"In the midst of the horrors of the Second World War, when air raids were a nightly occurrence and bombs were dropping on Belfast, when the streets were not a safe place to be, Joe was an ARP Warden. He might well have been killed. When people were in danger, Joe walked into the middle of that danger to help them."

Instead of being rewarded for such civic duty, those with power in the state insulted and isolated Joe. Fr Wilson said: "He was never given a city to live in worthy of his generosity and courage."

Those with power and authority shunned Joe for most of his 84 years but the plain people of Ireland didn't; his people never left his side. And they turned out in their thousands to carry him to his place of rest.

It was a day for the IRA, and particularly the IRA in Belfast, to show their appreciation to the man who, with a small group of others, gave birth to the modern IRA.

And they too turned out. They were there in uniform, fresh faced, young enough to be Joe's great grandchildren; and others who started out with youth on their side but now carry the passage of time and the years of experience inside the IRA on their faces.

This was not a day for masks, for anonymity. Those who served with Joe at all levels of the IRA since he openly spoke at a press conference in August 1971 in Belfast shouldered his coffin.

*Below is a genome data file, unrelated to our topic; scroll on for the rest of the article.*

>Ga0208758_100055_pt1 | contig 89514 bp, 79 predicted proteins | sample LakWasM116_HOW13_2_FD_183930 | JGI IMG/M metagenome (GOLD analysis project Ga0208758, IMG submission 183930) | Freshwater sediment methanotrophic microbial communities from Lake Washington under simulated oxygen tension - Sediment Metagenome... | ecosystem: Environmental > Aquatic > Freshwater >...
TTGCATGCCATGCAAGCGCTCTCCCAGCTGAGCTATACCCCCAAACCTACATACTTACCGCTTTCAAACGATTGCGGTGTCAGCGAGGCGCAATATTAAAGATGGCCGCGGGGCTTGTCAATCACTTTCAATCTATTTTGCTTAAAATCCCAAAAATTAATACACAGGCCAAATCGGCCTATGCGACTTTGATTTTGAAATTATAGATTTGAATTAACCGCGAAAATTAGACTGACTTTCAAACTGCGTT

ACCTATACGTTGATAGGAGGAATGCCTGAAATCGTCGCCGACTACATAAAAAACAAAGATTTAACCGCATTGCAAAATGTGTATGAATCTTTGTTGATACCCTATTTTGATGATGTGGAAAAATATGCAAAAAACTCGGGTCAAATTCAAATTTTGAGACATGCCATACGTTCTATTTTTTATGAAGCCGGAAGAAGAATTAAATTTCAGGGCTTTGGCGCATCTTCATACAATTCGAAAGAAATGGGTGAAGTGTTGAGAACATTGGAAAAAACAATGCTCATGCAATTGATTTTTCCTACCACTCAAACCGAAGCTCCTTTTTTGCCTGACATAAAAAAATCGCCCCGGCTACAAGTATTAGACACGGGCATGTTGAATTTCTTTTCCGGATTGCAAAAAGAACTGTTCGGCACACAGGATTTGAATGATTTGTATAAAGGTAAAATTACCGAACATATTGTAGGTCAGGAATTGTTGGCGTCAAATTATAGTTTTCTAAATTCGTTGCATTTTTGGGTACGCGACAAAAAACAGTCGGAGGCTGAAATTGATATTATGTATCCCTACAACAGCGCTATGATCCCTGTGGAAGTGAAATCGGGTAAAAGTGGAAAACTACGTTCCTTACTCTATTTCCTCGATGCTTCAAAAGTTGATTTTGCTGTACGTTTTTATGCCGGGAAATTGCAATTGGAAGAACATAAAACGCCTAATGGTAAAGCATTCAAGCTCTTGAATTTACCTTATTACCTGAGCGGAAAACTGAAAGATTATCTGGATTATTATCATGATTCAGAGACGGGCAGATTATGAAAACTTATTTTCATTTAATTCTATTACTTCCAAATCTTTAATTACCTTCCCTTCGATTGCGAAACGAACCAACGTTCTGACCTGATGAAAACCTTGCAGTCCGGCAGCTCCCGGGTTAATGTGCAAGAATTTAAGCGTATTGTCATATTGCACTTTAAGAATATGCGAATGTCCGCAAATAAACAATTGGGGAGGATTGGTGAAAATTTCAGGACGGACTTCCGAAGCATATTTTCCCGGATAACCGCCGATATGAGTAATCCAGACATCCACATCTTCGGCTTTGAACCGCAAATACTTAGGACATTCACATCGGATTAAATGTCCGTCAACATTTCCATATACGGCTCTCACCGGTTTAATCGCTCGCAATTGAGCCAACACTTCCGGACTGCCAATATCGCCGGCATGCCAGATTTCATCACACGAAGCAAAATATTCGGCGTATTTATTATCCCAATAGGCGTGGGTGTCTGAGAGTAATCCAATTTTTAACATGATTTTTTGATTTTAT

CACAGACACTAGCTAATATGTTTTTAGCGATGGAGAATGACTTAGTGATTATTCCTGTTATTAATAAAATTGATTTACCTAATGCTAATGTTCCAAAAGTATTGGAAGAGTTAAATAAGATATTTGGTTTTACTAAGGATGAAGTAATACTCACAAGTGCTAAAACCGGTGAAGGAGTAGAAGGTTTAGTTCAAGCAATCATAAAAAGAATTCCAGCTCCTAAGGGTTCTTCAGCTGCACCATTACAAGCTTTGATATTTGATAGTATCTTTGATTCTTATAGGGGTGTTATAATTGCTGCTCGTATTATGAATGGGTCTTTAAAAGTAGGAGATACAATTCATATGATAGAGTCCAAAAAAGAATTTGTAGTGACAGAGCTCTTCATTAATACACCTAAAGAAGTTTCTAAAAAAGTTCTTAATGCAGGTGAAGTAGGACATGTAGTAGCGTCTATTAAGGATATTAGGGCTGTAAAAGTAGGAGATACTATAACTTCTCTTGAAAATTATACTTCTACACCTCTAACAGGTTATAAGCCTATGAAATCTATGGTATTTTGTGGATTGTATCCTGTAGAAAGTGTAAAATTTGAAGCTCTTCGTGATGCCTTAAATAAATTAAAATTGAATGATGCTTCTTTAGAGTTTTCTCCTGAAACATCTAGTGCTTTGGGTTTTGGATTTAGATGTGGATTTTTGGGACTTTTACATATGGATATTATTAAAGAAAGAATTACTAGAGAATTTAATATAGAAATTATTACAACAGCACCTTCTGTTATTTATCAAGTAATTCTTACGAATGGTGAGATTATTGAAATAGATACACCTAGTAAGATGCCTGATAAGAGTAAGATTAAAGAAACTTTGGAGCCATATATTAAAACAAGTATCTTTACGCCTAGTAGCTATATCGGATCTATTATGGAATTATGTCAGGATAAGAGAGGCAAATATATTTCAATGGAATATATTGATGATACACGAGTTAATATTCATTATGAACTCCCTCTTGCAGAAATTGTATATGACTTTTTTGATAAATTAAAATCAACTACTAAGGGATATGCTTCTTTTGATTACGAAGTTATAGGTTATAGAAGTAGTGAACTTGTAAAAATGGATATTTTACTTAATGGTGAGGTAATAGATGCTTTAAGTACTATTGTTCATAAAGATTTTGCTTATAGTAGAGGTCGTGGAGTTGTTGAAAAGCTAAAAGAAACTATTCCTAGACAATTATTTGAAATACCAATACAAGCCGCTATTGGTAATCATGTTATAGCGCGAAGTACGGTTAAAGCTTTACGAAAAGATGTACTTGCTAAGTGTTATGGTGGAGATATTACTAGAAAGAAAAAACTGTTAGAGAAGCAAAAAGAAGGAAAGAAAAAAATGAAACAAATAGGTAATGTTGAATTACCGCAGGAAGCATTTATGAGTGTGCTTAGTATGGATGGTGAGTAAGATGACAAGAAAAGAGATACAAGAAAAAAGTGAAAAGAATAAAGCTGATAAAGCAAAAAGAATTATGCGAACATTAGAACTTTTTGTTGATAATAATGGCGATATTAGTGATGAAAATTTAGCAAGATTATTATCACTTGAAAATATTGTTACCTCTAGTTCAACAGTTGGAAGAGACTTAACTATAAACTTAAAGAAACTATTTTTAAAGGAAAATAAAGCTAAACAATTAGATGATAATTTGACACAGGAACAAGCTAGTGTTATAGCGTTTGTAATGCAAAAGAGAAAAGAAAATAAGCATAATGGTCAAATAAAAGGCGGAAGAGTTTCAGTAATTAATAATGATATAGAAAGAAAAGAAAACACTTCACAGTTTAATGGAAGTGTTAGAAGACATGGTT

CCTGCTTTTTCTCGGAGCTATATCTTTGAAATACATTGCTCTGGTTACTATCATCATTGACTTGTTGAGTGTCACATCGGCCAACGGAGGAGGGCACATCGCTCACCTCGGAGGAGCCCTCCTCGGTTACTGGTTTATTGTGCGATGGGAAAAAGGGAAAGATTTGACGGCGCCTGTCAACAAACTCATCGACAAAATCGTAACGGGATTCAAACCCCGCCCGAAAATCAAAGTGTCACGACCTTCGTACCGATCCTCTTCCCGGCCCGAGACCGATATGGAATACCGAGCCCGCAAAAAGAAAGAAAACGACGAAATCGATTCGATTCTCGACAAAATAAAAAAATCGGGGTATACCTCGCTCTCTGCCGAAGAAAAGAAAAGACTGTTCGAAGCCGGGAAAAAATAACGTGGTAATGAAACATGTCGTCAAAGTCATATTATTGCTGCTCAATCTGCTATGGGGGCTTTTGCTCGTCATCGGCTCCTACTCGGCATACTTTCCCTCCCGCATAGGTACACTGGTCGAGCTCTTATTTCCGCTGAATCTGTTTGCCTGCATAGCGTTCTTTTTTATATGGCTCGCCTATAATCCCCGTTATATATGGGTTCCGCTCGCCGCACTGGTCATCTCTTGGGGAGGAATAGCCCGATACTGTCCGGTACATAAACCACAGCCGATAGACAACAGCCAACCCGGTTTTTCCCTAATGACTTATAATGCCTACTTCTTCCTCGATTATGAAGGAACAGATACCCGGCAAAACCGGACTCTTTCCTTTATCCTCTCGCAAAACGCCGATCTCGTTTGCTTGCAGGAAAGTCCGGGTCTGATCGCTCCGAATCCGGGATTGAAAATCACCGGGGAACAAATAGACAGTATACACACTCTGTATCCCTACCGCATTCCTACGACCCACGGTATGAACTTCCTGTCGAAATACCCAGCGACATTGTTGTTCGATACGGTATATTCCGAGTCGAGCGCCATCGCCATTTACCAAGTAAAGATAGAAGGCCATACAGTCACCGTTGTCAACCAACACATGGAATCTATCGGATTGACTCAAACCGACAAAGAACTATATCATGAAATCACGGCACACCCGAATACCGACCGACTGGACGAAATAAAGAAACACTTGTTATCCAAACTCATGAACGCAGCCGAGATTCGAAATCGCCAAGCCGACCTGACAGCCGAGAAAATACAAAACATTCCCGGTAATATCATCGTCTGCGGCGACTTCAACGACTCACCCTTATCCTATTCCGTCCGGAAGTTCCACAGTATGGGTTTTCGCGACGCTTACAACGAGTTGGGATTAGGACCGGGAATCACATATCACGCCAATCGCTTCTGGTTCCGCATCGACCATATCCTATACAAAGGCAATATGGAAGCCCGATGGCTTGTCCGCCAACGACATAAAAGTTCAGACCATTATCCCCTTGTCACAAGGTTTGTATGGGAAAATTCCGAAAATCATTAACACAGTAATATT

The 'Secret Army' publicly escorted and protected one of their own — three generations of men and women who graced the wings and cells of prisons in Ireland, England, Europe and North America.

Men and women who followed the same path as Joe, who turned their lives upside down, set aside the call of ordinary life, heard freedom's call and followed it.

There were those like Joe who lived their lives in exile and who shared with him a special bond. They knew well the deep pain of loneliness, separated from their families, never sure whether they would ever return home.

Such yearning took Joe many times to the Wicklow Mountains to seek solace, he told Gerry Adams. There he thought of Annie their children, of coming home, and he cried.

It was a day when Sinn Féin's elected representatives turned out in force. It was the first formal public occasion that saw Sinn Féin MEPs, MPs, TDs, MLAs and Councillors march together along the well-trodden route to Milltown Cemetery.

The old and new faces of North American support were joined by former Taoiseach Albert Reynolds and a senior member of the Irish Government.

The last time I saw a funeral like Joe's in Belfast was during the Hunger Strike of 1981 or the re-interment of Tom Williams.

It was a grand occasion, flawlessly organised, and the closest the IRA could get to a state funeral.

It was a day not to be missed. It was a day of stories about Joe's exploits and there was no shortage of loose talk.

But above all of this, it was day to remember Joe's family. To recall that Joe could have done nothing were it not for his partner and equally staunch republican, Annie Cahill.

Throughout their entire life together, being on the run, in jail, in exile an activist in the republican movement, not once did Annie say 'don't' or 'stop'.

It was also a day to recognise Annie's invaluable contribution to Ireland's freedom struggle.